Cornelia Parker, who once said of her art, “I resurrect things that have been killed off,” has been named the official artist for the 2017 general election, and is the first woman to take on the role. Politicians who study the CV of the Turner prize-nominated Royal Academy member, whose work is in many national and international collections, may be alarmed to note that it has often involved spectacular acts of destruction of her subjects. She called in the army to help her blow up a shed, later exhibited as suspended fragments as if in mid-explosion, and used part of the mechanism of Tower Bridge to flatten 54 brass band instruments in Breathless, a commission for the V&A. Last year she dismantled an old American barn and reconstructed it as the sinister Bates mansion from the film Psycho, as an installation on the roof of the Metropolitan Museum of Art in New York.
Much of her work has a political element. In 2015, her Magna Cartawent on a UK tour celebrating the 800th anniversary of the original’s creation – a 13-metre rendering of the Wikipedia entry on the charter as an embroidery, hand-stitched by hundreds of people including the whistleblower Edward Snowden, the musician Jarvis Cocker, as well as campaigners and activists, politicians and prisoners.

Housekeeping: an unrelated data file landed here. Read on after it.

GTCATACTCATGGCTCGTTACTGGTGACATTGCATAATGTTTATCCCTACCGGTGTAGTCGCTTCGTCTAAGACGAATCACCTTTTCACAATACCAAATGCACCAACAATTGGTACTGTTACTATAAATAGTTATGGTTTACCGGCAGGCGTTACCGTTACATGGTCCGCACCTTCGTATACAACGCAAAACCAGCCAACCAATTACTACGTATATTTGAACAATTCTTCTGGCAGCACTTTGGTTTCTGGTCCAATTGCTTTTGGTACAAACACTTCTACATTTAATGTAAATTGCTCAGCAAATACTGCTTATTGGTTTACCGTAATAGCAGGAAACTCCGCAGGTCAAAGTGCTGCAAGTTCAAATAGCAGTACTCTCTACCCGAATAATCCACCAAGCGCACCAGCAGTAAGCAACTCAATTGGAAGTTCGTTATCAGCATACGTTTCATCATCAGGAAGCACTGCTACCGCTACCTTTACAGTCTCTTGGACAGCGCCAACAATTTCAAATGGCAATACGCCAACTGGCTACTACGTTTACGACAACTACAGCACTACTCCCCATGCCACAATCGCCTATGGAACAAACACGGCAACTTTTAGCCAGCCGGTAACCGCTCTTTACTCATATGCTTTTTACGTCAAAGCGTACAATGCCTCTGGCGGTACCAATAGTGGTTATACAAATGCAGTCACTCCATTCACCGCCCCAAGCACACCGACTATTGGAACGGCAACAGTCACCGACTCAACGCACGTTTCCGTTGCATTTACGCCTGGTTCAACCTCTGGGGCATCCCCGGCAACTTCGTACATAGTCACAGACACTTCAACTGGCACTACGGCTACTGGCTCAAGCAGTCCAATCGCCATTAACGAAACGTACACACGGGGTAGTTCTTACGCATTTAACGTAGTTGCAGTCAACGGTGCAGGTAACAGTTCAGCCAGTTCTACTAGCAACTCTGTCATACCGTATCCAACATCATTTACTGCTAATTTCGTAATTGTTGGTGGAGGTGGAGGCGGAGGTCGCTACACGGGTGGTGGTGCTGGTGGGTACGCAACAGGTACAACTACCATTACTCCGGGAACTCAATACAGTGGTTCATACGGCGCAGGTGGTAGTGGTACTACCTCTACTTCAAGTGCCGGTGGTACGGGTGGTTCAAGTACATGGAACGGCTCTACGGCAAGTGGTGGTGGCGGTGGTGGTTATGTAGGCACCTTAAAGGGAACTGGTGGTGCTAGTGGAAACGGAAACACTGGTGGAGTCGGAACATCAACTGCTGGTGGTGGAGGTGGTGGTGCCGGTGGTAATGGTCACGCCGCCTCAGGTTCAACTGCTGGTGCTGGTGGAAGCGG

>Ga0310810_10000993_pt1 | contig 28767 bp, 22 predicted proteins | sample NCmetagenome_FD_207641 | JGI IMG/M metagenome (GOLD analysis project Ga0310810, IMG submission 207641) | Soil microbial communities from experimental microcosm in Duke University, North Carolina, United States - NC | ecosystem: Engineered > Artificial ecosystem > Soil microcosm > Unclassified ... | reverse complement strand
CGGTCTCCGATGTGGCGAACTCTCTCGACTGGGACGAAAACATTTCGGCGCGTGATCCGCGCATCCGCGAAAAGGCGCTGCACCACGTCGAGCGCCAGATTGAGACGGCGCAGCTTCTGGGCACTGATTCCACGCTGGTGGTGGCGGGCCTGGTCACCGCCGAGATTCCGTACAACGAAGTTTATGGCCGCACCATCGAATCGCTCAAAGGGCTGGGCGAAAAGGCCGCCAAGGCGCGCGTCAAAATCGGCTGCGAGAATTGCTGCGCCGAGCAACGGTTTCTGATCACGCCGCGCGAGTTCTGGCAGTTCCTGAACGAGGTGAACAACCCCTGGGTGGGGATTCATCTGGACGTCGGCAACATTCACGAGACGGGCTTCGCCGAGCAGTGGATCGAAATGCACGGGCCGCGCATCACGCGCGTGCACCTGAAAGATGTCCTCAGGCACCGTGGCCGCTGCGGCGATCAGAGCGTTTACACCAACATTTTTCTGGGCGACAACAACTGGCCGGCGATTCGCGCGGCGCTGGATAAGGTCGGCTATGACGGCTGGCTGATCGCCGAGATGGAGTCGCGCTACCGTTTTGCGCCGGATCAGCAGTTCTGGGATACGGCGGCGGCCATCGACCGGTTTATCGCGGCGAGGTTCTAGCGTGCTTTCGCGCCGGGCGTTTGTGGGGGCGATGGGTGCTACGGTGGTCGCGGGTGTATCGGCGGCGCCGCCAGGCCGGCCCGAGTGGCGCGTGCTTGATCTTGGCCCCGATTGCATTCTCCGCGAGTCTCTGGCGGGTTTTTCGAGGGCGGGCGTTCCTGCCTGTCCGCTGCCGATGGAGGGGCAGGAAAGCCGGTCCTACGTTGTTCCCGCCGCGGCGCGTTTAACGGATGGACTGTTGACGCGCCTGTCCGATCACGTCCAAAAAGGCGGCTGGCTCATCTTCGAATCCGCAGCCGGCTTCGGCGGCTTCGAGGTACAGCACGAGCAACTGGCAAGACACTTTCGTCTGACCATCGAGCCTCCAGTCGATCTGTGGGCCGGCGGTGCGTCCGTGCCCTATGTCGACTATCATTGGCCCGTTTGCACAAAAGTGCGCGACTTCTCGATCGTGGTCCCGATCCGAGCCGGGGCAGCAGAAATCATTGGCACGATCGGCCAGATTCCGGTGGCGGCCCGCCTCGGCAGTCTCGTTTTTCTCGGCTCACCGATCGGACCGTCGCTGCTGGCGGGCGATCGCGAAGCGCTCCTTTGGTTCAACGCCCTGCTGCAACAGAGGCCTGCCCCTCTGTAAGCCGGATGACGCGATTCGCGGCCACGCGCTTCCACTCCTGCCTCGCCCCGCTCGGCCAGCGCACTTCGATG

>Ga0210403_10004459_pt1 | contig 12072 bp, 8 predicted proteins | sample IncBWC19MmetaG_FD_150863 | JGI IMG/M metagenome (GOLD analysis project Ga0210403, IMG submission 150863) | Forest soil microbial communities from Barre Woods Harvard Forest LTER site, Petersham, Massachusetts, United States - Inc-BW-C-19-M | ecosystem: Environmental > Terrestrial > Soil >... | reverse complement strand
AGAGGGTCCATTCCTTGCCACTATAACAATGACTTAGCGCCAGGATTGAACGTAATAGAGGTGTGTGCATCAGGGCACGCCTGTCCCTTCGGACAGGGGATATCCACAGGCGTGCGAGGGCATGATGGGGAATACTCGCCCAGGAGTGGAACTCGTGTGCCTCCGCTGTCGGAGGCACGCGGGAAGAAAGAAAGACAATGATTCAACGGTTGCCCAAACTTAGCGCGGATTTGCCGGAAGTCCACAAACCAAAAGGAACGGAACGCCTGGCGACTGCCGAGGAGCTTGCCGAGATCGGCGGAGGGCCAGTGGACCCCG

Parker, who was one of the signatories of a letter backing Caroline Lucas – but not specifically the Green party – in the last election, said: “We live in scary but exhilarating times. The whole world order seems to be changing. As an artist, I feel honoured to have been invited to respond to such an important election. With all its challenging issues and complexity, it is an event that I’m excited to engage with and I look forward to sharing my finished work.”